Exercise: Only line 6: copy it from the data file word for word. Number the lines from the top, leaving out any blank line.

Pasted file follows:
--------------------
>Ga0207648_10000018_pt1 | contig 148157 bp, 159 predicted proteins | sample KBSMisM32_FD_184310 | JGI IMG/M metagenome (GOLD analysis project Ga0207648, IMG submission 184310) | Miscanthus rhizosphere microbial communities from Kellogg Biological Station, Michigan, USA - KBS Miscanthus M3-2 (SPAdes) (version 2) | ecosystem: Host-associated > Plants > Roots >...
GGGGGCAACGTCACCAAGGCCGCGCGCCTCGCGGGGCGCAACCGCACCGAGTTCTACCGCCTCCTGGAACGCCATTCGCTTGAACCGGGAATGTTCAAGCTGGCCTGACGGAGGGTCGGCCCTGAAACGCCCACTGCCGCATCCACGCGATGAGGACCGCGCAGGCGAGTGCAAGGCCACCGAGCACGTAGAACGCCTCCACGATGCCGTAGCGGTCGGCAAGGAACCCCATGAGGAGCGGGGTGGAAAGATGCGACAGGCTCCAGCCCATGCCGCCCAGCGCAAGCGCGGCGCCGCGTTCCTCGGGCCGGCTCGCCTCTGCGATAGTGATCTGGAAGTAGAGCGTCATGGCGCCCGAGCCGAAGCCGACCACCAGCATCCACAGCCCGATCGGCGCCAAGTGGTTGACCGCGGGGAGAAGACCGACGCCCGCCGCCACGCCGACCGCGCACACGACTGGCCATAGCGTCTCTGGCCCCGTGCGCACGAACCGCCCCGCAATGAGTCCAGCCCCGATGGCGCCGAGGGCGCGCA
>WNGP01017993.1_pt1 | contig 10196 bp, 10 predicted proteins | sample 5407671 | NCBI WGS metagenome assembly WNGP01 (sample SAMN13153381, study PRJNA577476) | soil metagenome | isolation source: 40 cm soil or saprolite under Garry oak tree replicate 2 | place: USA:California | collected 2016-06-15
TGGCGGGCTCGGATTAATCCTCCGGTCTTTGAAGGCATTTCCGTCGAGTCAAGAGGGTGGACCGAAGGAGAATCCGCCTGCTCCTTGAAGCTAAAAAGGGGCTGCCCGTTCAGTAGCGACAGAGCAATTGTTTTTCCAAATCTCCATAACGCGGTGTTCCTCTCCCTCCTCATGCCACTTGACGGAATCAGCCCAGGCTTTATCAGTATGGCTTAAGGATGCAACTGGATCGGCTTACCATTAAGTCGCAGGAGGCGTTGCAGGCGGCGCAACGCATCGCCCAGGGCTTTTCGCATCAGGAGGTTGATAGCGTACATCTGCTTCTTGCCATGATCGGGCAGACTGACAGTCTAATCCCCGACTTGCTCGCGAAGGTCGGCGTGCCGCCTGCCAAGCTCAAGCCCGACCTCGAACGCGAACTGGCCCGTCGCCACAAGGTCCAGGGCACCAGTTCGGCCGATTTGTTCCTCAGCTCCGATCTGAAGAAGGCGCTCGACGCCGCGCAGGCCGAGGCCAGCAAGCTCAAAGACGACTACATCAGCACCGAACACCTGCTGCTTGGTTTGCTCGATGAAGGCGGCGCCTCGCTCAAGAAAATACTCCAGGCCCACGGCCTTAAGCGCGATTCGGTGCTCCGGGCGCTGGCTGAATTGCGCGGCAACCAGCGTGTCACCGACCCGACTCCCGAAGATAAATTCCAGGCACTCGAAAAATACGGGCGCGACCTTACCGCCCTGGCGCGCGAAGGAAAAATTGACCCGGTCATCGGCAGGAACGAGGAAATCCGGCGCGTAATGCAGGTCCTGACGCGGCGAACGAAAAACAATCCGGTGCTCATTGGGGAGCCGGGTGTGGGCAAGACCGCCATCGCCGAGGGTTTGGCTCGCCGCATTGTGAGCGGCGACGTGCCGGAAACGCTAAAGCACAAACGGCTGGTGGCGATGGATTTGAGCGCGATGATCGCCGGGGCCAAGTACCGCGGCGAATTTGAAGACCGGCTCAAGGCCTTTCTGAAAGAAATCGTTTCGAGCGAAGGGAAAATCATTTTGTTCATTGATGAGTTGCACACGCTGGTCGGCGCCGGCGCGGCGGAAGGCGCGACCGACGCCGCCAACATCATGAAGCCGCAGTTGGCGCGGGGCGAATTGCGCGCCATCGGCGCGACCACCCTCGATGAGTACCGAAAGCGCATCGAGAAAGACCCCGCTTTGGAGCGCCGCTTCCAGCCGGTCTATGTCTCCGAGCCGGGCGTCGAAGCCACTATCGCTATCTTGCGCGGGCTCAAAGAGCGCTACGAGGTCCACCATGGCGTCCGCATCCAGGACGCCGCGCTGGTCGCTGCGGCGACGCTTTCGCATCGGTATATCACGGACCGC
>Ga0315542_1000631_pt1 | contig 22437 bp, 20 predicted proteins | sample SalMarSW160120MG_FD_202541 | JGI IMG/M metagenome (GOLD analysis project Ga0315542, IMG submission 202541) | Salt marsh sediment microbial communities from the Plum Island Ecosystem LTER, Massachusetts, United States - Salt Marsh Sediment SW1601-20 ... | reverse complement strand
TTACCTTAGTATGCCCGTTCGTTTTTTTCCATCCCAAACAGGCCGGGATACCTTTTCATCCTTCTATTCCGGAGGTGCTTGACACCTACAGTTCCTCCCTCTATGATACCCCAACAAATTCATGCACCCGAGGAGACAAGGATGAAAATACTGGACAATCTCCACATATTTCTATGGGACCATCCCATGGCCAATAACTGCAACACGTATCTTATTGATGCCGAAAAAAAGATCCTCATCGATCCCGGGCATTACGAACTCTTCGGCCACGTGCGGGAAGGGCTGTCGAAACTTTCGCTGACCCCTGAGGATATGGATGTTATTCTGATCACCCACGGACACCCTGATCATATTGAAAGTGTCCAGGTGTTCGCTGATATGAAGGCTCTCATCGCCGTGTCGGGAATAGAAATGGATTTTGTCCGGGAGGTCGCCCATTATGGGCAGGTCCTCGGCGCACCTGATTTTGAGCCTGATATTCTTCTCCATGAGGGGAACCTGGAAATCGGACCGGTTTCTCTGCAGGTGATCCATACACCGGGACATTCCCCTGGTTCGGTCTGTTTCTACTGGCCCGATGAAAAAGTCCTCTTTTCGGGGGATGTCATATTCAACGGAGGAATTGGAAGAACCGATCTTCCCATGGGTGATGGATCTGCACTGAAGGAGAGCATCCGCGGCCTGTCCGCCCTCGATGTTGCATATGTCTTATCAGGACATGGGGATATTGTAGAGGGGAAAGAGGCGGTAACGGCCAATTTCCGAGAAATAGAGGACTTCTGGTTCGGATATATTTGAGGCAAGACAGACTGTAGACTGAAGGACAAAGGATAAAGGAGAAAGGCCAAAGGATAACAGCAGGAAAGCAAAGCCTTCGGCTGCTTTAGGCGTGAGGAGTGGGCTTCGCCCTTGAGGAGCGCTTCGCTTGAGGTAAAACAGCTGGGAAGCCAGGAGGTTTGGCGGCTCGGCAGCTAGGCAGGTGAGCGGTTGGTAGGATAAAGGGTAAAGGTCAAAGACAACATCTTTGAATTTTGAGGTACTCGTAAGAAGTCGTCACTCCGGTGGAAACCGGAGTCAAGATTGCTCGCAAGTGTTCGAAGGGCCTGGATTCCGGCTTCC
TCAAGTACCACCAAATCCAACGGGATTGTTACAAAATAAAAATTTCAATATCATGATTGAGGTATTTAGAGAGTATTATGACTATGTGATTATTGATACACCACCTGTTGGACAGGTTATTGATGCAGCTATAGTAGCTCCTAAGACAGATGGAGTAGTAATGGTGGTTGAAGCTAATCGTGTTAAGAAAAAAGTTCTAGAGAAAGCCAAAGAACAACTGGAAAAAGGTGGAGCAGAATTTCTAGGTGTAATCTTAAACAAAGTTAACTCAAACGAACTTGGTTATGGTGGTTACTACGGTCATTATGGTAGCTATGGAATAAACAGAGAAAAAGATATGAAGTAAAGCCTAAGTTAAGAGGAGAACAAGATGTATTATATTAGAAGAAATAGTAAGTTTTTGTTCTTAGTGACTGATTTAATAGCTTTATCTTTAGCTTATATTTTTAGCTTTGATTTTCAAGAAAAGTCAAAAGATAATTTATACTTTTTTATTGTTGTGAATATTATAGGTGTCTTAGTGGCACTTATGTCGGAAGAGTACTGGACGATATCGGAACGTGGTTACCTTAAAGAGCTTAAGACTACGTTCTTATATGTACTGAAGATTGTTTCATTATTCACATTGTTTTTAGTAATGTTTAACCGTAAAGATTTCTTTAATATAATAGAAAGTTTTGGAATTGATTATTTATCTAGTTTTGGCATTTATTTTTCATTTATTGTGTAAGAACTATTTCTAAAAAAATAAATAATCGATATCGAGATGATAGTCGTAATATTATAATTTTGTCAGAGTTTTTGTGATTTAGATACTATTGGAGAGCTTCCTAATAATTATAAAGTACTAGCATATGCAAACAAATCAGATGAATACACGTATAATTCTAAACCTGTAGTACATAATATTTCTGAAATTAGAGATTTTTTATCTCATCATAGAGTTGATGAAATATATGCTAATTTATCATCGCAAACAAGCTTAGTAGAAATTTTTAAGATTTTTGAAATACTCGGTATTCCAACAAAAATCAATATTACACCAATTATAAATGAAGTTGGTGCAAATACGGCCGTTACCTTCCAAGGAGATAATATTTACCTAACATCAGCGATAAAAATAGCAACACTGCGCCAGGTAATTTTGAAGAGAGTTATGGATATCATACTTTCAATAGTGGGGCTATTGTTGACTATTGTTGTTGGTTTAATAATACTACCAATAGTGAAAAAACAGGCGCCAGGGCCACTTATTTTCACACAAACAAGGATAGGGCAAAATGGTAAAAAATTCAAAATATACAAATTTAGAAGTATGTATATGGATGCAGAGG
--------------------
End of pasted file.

TTACCTTAGTATGCCCGTTCGTTTTTTTCCATCCCAAACAGGCCGGGATACCTTTTCATCCTTCTATTCCGGAGGTGCTTGACACCTACAGTTCCTCCCTCTATGATACCCCAACAAATTCATGCACCCGAGGAGACAAGGATGAAAATACTGGACAATCTCCACATATTTCTATGGGACCATCCCATGGCCAATAACTGCAACACGTATCTTATTGATGCCGAAAAAAAGATCCTCATCGATCCCGGGCATTACGAACTCTTCGGCCACGTGCGGGAAGGGCTGTCGAAACTTTCGCTGACCCCTGAGGATATGGATGTTATTCTGATCACCCACGGACACCCTGATCATATTGAAAGTGTCCAGGTGTTCGCTGATATGAAGGCTCTCATCGCCGTGTCGGGAATAGAAATGGATTTTGTCCGGGAGGTCGCCCATTATGGGCAGGTCCTCGGCGCACCTGATTTTGAGCCTGATATTCTTCTCCATGAGGGGAACCTGGAAATCGGACCGGTTTCTCTGCAGGTGATCCATACACCGGGACATTCCCCTGGTTCGGTCTGTTTCTACTGGCCCGATGAAAAAGTCCTCTTTTCGGGGGATGTCATATTCAACGGAGGAATTGGAAGAACCGATCTTCCCATGGGTGATGGATCTGCACTGAAGGAGAGCATCCGCGGCCTGTCCGCCCTCGATGTTGCATATGTCTTATCAGGACATGGGGATATTGTAGAGGGGAAAGAGGCGGTAACGGCCAATTTCCGAGAAATAGAGGACTTCTGGTTCGGATATATTTGAGGCAAGACAGACTGTAGACTGAAGGACAAAGGATAAAGGAGAAAGGCCAAAGGATAACAGCAGGAAAGCAAAGCCTTCGGCTGCTTTAGGCGTGAGGAGTGGGCTTCGCCCTTGAGGAGCGCTTCGCTTGAGGTAAAACAGCTGGGAAGCCAGGAGGTTTGGCGGCTCGGCAGCTAGGCAGGTGAGCGGTTGGTAGGATAAAGGGTAAAGGTCAAAGACAACATCTTTGAATTTTGAGGTACTCGTAAGAAGTCGTCACTCCGGTGGAAACCGGAGTCAAGATTGCTCGCAAGTGTTCGAAGGGCCTGGATTCCGGCTTCC